Theologian Ched Myers characterizes “Sabbath economics” as the basic struggle of mammon vs. manna. “Mammon” is the Greek word (from Aramaic) used in Luke 16:13 when Jesus notes that “no slave can serve two masters ... you cannot serve God and mammon.” The word is translated “wealth” in the NRSV, and is portrayed a few verses later as the “love of money” (Luke 16:14). Mammon is then illustrated by a tale Jesus tells in Luke 16:19-31, in which a rich man feasts sumptuously and stores up luxury goods even as a poor beggar lies right outside his door. The economy of mammon is one of excess accumulation for some and poverty and deprivation for others.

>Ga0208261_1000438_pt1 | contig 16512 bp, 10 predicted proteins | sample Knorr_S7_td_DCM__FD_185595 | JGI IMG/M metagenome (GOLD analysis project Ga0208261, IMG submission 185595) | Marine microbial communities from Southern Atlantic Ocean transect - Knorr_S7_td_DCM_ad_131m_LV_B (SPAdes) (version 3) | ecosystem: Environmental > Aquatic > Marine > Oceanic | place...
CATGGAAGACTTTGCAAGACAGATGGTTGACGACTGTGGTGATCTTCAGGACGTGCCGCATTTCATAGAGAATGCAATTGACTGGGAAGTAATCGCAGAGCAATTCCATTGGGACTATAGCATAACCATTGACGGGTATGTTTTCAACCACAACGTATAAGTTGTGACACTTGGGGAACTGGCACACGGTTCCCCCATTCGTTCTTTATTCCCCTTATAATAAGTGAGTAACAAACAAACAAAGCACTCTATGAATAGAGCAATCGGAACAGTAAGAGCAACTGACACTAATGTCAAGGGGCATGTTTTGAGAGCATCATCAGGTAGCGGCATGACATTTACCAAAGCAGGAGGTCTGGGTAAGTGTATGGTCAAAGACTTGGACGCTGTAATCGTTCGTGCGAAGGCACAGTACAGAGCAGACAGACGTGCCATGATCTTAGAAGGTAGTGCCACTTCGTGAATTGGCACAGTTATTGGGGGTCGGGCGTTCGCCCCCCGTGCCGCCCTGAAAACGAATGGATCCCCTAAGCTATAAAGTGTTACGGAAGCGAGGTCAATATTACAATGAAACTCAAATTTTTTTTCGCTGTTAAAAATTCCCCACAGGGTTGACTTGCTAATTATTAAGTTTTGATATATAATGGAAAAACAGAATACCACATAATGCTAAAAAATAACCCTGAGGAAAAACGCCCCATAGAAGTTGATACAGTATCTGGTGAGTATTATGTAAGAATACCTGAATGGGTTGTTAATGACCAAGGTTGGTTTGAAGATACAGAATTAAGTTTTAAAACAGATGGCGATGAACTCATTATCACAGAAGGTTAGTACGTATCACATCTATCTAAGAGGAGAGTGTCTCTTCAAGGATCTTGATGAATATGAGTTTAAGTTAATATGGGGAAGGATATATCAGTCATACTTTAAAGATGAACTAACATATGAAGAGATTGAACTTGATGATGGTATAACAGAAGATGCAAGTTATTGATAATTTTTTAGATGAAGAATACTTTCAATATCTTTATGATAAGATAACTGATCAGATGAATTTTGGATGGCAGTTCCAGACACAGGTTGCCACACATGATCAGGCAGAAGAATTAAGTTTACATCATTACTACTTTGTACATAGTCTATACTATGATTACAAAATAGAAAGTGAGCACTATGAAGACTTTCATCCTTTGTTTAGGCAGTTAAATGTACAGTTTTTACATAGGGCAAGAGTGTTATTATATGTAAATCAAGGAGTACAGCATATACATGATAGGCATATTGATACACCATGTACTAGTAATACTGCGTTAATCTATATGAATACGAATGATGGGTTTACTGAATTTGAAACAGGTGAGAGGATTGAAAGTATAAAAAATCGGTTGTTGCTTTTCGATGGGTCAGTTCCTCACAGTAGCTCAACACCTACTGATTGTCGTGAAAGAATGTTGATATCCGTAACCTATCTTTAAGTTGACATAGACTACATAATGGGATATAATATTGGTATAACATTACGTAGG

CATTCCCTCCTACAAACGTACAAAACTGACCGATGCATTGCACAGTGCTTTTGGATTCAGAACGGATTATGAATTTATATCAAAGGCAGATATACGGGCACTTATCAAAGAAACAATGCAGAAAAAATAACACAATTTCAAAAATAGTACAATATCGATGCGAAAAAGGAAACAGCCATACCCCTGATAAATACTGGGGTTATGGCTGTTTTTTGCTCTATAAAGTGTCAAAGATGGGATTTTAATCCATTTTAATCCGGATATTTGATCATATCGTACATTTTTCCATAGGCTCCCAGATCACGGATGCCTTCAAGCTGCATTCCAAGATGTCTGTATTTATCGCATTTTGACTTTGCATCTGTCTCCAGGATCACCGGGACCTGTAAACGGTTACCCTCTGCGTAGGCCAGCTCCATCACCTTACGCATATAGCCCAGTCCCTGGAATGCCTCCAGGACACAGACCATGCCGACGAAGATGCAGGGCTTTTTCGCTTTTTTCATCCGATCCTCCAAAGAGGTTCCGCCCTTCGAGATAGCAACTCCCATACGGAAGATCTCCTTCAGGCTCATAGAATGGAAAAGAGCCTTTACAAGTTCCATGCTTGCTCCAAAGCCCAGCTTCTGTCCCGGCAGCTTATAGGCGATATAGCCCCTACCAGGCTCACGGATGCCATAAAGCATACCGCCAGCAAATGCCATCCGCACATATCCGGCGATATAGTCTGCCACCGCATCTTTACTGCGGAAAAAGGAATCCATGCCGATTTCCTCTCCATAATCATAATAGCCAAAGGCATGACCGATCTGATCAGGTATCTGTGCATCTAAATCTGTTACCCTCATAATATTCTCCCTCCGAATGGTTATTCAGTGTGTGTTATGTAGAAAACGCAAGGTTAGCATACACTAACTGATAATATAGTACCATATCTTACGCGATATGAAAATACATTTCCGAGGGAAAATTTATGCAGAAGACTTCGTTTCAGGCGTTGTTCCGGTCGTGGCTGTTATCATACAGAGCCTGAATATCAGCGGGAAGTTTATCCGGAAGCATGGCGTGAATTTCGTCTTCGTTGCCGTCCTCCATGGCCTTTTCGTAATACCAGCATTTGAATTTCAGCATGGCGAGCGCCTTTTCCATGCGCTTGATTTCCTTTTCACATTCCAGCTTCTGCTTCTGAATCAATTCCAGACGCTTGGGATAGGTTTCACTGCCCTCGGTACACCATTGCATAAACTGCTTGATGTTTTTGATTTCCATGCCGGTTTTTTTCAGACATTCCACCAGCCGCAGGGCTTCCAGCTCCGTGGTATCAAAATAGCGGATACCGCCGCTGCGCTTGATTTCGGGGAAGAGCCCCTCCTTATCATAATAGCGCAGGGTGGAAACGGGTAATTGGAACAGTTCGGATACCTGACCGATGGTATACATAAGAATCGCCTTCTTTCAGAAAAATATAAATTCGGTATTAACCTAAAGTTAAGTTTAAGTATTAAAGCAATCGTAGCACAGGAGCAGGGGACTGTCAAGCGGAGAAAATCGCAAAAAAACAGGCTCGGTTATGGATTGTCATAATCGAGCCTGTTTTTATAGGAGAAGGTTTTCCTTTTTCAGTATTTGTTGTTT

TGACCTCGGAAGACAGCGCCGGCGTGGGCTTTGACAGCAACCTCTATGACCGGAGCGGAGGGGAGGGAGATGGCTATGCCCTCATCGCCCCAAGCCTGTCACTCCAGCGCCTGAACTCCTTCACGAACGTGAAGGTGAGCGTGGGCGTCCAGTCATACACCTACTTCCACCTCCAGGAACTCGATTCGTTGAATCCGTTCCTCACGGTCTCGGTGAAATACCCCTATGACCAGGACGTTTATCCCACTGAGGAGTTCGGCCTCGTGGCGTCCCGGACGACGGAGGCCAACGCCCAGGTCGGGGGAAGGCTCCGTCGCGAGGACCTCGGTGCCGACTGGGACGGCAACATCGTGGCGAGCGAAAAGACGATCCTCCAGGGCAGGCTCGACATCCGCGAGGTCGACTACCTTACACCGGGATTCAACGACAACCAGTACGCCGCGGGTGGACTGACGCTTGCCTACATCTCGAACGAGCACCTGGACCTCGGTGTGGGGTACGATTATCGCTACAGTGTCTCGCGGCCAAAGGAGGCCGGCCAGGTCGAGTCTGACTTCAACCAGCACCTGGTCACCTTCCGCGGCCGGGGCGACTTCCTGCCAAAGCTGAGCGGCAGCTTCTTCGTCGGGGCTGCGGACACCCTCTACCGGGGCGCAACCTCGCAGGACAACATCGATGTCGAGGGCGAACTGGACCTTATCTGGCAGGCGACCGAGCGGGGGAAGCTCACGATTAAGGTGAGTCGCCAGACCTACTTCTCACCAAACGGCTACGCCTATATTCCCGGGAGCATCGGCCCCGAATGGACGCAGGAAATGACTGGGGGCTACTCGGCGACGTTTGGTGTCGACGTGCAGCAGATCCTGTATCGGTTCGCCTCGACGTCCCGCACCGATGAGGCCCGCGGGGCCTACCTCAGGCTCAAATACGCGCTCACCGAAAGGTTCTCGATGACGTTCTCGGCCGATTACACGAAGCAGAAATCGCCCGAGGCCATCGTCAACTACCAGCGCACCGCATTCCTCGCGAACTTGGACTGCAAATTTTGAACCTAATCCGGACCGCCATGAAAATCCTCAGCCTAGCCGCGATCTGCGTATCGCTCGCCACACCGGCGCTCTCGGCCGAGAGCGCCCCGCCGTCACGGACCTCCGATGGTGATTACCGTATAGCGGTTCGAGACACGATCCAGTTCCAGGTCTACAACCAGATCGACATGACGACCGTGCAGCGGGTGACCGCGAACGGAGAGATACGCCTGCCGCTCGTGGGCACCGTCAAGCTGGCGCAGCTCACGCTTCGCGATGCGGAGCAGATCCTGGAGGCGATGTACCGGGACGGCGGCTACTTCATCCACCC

“Manna,” on the other hand, refers to the story from Exodus 16 in which God rains down “bread from heaven” (Exodus 16:4). The Hebrew people were instructed to gather neither too much nor too little of the manna, but rather enough to meet their needs. And they were not to gather manna on the Sabbath day itself, making this manna story one of the first illustrations in all scripture of the meaning of Sabbath. In contrast to mammon economics of excess and deprivation, this model of manna or “Sabbath” economics stresses God’s abundance and provision. That abundance carries with it the accompanying instruction not to gather too much lest others go without.